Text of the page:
This Week in Literary History: 29 December 1916: This ties in so well with my review today, but on this date in history, James Joyce published his novel Portrait of an Artist as a Young Man. Though Dubliners was published in 1914, this novel is the one that brought him fame. Of course, Joyce being Joyce, he followed this success with his landmark stream-of-consciousness novels Ulysses, which was censored for years after publication, and Finnegans Wake, which is widely considered one of the most difficult novels in the English language.


Next Week: Probably a review of Stephen King's The Green Mile.


  1. Zella! You're back! YAY!

    I hope everything is going good. It must be tough having so many history and English courses! I am but a senior in high school and still have trouble getting it all done! :)

    I have always admired Joyce, though I have never read his works. I am Irish (which, if you could see me, would be very hard to believe) so I feel a "connection" to him. And I just love literature.

    I think I'll see if my library has this. Seems like something good to get my mind back in working shape after the holidays.

    Guess what I'm about to start reading today? The Book Thief!!

  2. You should post a review of A Streetcar Named Desire, if you can. We will be reading it in my lit class next semester. I'd love to talk with you about it beforehand!:)

  3. Thanks, Sweet Tart Girl! I am going to try to be a more regular blogger. I think you'll really enjoy Dubliners based on what you've told me. It has a great Irish atmosphere and it certainly is literary but not overwhelmingly so.

    Oooh, tell me what you think of The Book Thief! Tis one of my favorites. :D

    I'll try to post a review of Streetcar. It's one of my favorite plays, and I actually read it a few weeks ago again for my American Lit class and wrote an essay on it. Let me dig up my notes and see what I can do. :)

  4. Well, I have been through about 3 Chapters of The Book Thief. The format surprised me, but I like it so far. I have to start reading for school now though, so it may be awhile.

    Thanks! I don't know when we will be reading Streetcar. First we will read Othello, then Harry Potter 7. I'm so excited! It's my first only lit class ever!! :)

    Have you ever read The Picture of Dorian Gray? I bought it but I'm not sure if I will like it. I feel like it will have a lot of dirty sex, which I don't like so much but I am trying to get over that.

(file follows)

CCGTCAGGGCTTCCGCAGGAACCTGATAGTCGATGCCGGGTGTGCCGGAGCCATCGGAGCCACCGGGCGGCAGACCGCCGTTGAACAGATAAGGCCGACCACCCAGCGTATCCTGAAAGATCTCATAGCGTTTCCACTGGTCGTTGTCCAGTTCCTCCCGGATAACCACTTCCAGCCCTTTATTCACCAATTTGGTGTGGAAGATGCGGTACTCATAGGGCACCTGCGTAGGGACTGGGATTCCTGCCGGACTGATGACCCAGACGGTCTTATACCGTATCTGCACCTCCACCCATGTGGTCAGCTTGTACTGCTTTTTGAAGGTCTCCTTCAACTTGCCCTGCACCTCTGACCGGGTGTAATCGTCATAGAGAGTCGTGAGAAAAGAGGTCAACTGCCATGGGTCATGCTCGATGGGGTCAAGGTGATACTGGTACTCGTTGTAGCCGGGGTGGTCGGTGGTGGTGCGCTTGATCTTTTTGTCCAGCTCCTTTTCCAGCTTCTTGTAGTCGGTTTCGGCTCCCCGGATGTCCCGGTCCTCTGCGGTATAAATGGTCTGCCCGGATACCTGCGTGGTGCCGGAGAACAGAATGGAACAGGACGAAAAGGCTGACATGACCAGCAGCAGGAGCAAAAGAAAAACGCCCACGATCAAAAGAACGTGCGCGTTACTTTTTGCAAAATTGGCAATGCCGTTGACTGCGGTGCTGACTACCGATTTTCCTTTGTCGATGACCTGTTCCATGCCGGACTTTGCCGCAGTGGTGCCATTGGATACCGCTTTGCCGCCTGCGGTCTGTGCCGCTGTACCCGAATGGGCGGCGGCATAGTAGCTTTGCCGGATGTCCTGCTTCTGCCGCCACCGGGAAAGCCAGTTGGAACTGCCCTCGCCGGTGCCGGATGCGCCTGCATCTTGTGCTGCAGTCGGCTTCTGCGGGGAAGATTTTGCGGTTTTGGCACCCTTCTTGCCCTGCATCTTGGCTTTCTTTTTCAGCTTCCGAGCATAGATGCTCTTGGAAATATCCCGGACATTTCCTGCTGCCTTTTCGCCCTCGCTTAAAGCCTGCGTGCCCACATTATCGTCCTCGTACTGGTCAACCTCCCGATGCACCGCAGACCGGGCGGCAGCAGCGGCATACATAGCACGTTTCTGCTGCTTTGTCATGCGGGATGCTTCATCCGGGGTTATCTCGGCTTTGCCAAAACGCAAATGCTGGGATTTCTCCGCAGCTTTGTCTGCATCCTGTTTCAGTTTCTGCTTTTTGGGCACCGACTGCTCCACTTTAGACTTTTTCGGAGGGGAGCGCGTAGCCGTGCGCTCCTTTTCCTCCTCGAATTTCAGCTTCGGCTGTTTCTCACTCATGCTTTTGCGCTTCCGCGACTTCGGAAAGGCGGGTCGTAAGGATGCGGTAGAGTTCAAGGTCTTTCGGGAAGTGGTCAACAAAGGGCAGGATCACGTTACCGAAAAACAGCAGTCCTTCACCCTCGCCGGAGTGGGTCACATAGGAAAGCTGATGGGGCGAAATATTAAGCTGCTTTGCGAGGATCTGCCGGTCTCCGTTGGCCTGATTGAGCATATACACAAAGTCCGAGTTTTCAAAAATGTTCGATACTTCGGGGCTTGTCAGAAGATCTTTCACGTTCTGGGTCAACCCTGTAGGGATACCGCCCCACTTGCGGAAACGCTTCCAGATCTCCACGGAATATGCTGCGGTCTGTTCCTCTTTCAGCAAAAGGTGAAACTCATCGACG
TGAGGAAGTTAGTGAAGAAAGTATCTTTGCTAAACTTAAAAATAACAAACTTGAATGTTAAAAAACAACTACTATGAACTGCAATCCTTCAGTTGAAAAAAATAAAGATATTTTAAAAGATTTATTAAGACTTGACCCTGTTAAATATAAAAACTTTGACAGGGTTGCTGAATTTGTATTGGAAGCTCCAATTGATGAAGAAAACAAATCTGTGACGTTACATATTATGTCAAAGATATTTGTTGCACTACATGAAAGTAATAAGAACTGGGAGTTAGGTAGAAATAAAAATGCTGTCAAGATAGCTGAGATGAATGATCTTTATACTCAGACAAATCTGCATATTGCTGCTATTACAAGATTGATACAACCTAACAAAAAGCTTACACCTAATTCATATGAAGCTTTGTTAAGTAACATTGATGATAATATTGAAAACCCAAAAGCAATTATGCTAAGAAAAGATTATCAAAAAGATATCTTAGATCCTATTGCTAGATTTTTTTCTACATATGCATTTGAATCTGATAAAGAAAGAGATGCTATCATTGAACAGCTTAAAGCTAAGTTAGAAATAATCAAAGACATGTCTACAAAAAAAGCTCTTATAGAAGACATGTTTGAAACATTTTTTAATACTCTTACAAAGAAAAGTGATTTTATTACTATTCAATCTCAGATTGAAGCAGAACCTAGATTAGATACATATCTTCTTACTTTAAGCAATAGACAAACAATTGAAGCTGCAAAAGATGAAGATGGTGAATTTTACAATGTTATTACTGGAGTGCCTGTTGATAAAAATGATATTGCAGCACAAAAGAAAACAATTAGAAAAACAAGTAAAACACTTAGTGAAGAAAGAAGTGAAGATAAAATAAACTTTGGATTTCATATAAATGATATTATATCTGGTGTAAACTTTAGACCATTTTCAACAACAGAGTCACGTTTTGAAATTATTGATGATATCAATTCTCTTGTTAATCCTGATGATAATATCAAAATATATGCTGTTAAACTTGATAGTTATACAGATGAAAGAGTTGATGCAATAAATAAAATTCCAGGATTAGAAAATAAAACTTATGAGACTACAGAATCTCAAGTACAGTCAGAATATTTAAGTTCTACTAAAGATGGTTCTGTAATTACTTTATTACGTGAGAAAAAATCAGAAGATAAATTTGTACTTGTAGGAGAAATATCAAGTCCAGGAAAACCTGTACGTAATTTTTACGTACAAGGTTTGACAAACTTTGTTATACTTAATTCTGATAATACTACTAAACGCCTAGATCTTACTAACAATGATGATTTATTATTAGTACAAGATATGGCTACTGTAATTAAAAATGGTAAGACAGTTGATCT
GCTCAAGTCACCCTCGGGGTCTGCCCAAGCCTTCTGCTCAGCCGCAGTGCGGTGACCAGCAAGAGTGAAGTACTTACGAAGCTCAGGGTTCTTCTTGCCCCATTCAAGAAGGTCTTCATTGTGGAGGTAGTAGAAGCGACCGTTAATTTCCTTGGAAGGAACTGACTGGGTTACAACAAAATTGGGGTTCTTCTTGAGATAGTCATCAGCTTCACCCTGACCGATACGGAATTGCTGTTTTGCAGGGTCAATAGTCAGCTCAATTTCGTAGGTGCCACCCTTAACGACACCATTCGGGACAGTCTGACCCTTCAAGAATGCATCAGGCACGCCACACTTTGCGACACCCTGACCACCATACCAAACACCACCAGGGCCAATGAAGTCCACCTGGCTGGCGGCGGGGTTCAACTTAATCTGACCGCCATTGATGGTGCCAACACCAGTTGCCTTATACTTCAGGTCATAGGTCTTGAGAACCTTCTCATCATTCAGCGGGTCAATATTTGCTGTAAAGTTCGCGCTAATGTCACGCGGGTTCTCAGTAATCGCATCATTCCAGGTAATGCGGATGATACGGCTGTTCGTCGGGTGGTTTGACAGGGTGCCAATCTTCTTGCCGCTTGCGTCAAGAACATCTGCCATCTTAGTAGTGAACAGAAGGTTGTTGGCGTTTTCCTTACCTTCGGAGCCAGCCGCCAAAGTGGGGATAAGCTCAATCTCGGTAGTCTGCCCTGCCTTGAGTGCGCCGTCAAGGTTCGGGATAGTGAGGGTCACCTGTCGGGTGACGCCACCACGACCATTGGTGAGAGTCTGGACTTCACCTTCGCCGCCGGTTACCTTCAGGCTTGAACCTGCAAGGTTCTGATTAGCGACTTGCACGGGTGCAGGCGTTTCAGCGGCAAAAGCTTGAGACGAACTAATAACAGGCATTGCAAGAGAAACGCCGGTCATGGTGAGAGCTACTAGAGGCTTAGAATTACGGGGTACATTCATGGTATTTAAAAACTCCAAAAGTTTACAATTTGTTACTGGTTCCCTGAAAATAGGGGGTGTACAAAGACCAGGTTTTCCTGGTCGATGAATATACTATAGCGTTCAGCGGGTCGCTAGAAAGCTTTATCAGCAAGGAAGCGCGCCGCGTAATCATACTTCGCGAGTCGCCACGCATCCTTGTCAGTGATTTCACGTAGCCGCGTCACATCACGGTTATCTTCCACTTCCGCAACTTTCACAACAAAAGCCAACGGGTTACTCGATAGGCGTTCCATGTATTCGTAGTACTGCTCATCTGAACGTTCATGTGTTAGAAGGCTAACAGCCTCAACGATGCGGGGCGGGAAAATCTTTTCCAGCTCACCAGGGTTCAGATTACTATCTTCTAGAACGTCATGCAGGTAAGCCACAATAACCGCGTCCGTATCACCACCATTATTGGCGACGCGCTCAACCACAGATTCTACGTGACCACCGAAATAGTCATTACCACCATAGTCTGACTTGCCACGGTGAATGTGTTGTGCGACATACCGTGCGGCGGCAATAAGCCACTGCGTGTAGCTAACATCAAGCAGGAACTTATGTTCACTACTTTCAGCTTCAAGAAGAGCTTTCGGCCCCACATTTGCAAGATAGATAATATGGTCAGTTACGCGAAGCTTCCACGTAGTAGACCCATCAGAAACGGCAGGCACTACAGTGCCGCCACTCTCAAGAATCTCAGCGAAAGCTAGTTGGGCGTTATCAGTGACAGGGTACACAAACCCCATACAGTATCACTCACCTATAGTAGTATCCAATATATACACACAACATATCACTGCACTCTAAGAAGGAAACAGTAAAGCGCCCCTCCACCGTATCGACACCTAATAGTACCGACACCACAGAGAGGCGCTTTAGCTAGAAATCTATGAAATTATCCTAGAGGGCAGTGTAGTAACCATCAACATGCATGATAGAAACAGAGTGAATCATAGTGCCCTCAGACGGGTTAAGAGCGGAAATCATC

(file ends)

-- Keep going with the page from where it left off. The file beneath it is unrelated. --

I think I'll buy Dubliners because Barnes and Noble are having their sale on classics. I've already bought 2 sets!! :)

  5. Oh I just remebered! I finally got to read The Poisoner's Handbook! I thought it was pretty good. I really enjoyed the chemistry parts but I felt that she sometimes didn't have good flow. Like the chapter would be about mercury but the murder she focused on was cyanide. That was my biggest complaint.

  6. I'm sorry to comment so much! But I just found your review of Dorian Gray so I'm just going to go read that. Thanks! :)

  7. Whoot whoot for lit classes! :D

    I have read Dorian Grey--as the review indicates :D--and it's one of my favorites. True, it was considered beyond scanadalous back when it was written in the 1890s, but by today's standards, it's pretty tame. There are no sex scenes of any kind. There's some implied drug use and vague discussion of Dorian corrupting his friends, which is usually interpreted as involving that sort of thing, but there is never any discussion of how this happens. We English majors spend our time trying to figure out what Wilde is talking about because we have a lot of free time on our hands. :D

    Yay! Do tell me what you think of Dubliners. :)

    Yes, my biggest complaint with the poison book was the way she jumped around. She kept it surprisingly coherent, but that was still distracting.

  8. I was actually thinking that same thing. That what was scandalous in those days is normal for our time. YAY! Now I'm really exciting to go read it. It may even move up on my list of books to read now. Then I will watch the movie with Ben Barnes in it. :) Have you seen that? It originally premiered in England, and hasn't really caught on in America.